The brain is by far the most complex organ in the human body. It controls everything we do, from breathing and sleeping to planning and performing complex movements, and solving abstract problems. Estimates are that the brain contains hundreds of billions to a trillion individual nerve cells, called neurons.
This tutorial on the brain is provided to be helpful in explaining
the context in which Protagenic Therapeutics' products act, and the
mechanisms of action of its future products. It is a very brief overview of
the major brain structures and their functions in mood regulation. The
series of figures describes the role of brain structures such as the
amygdala and hippocampus, and their role in normal mood regulation, as well
as how stress can adversely affect these functions. For more information on
how PTI's products address these adverse effects, please see our Technology
& IP section.
Neurons are the basic building blocks of the brain, and they help to convey messages throughout the brain and to the rest of the body. These neurons are highly organized into distinct structures in specific parts of the brain. The outer layer of the brain, called the cortex, is organized into functional regions (Figure 1).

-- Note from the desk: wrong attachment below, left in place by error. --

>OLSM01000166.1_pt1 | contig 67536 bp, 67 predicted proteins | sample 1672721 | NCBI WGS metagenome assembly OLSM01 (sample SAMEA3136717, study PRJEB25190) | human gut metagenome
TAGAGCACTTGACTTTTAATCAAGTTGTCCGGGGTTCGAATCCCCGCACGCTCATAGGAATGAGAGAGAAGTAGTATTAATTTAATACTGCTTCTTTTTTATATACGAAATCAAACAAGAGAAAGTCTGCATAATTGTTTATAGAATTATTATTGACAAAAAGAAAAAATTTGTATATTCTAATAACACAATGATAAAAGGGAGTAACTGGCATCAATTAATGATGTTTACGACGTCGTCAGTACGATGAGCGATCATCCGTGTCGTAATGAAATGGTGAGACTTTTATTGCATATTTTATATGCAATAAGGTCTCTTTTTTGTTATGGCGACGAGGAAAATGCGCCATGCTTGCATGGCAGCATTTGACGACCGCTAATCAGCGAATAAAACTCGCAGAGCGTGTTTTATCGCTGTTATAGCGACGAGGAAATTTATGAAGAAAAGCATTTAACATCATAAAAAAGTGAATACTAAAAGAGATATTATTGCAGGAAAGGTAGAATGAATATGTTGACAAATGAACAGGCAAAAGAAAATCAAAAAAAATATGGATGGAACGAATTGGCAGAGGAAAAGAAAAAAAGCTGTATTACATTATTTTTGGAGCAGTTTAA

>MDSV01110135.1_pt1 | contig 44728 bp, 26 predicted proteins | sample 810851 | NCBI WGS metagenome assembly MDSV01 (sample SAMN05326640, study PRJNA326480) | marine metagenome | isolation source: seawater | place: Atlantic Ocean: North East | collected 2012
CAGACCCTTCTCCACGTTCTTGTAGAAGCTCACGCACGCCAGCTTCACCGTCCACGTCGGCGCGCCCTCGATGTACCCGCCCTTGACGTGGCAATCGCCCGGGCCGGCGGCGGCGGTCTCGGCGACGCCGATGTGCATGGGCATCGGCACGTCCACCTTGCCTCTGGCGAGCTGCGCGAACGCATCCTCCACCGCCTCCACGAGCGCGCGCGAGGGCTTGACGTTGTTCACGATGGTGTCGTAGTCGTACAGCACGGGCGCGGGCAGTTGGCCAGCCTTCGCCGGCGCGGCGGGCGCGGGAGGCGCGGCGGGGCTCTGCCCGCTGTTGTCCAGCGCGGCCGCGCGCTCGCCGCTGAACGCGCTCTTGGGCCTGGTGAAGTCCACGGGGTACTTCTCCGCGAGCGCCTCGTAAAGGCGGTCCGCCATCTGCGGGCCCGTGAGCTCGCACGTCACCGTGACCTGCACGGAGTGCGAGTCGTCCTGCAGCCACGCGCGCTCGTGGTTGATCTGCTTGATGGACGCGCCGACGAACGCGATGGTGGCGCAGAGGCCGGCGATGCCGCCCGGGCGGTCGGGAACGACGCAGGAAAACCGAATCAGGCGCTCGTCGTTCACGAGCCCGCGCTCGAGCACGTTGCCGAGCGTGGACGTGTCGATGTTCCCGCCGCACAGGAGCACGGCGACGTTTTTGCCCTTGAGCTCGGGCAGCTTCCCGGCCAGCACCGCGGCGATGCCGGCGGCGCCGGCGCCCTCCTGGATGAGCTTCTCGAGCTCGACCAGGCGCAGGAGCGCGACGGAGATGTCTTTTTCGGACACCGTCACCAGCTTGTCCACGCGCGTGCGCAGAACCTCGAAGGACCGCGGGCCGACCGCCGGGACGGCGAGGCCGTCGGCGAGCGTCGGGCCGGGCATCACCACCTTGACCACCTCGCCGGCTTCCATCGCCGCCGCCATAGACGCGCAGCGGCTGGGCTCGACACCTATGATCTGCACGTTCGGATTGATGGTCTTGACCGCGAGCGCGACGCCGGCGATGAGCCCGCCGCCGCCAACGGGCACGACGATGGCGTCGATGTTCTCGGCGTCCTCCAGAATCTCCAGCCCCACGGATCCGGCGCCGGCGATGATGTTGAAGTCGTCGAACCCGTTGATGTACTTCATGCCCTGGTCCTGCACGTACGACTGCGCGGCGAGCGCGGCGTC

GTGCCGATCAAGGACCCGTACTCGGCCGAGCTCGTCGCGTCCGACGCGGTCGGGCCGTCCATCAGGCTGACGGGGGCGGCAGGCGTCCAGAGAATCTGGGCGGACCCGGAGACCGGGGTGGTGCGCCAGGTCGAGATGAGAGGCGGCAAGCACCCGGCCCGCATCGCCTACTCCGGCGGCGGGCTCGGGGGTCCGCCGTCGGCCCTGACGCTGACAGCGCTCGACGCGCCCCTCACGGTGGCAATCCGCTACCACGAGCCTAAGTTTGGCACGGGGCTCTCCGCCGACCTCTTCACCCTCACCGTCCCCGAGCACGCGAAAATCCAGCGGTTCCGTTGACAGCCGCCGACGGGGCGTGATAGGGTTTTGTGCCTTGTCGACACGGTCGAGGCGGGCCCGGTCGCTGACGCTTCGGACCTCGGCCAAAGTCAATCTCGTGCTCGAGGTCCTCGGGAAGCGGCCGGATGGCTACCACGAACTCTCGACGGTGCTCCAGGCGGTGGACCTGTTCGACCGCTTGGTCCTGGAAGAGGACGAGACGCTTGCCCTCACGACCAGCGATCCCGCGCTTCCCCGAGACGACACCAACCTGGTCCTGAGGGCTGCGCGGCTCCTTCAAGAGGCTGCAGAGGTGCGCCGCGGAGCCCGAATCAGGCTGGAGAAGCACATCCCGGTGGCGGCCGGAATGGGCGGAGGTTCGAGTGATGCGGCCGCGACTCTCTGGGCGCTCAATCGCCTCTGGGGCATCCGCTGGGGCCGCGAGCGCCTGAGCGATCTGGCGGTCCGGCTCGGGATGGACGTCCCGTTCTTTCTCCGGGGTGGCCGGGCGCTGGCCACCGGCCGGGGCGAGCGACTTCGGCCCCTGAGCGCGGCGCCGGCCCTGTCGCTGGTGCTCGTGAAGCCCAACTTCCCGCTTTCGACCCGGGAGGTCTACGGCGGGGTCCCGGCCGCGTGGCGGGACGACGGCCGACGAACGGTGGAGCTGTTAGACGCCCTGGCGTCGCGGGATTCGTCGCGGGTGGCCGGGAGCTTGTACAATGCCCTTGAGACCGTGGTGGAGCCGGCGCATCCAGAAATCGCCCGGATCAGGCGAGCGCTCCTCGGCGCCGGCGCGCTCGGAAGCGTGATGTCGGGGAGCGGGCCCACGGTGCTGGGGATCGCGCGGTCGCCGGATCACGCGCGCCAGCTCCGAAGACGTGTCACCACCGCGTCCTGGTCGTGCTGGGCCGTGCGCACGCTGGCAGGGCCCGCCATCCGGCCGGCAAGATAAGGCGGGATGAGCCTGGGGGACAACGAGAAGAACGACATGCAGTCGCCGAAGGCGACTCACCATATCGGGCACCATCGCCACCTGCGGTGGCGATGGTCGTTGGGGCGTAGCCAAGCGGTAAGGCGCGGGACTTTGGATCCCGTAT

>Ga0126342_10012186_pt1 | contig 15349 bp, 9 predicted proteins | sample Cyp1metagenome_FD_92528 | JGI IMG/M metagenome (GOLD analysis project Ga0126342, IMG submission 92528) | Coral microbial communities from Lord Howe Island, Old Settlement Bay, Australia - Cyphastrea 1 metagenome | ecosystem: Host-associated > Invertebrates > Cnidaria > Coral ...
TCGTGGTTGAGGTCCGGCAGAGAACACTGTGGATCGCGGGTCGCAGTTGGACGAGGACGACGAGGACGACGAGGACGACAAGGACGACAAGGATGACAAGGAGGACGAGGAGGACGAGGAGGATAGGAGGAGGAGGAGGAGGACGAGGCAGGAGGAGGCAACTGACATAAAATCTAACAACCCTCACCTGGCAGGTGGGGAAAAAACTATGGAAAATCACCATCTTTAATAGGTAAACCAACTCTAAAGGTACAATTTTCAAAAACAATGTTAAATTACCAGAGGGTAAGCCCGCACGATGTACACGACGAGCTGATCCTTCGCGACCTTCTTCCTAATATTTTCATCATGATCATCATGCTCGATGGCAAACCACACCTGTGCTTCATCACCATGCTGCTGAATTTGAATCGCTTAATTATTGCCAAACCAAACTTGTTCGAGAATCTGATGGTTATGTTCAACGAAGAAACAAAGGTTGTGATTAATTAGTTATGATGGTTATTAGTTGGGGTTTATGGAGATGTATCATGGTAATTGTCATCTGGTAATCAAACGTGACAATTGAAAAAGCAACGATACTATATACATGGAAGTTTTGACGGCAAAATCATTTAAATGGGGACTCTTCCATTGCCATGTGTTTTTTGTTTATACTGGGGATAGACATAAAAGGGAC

Each area of the brain has a special function. For example, neurons in the occipital cortex are specialized for receiving, integrating and relaying visual information (Figure 1). The frontal lobes are very important for integration of emotions and memories and the production of complex thoughts. Each brain area is interconnected with many other regions. This helps to synthesize multiple different types of information, such as primary sensory information, with memories, our accumulated knowledge, and even information about the current state of our body, such as temperature and body position. Information collected by the primary sensory organs (eyes, ears, nose, mouth, skin) is sent directly to the brain, where it is processed and interpreted. This information not only helps you to identify a stimulus in the environment, but in the brain this information can be compared with all of your past experiences, memories, and knowledge. This integration of information helps you to understand what is happening in your environment, and to respond appropriately to that information.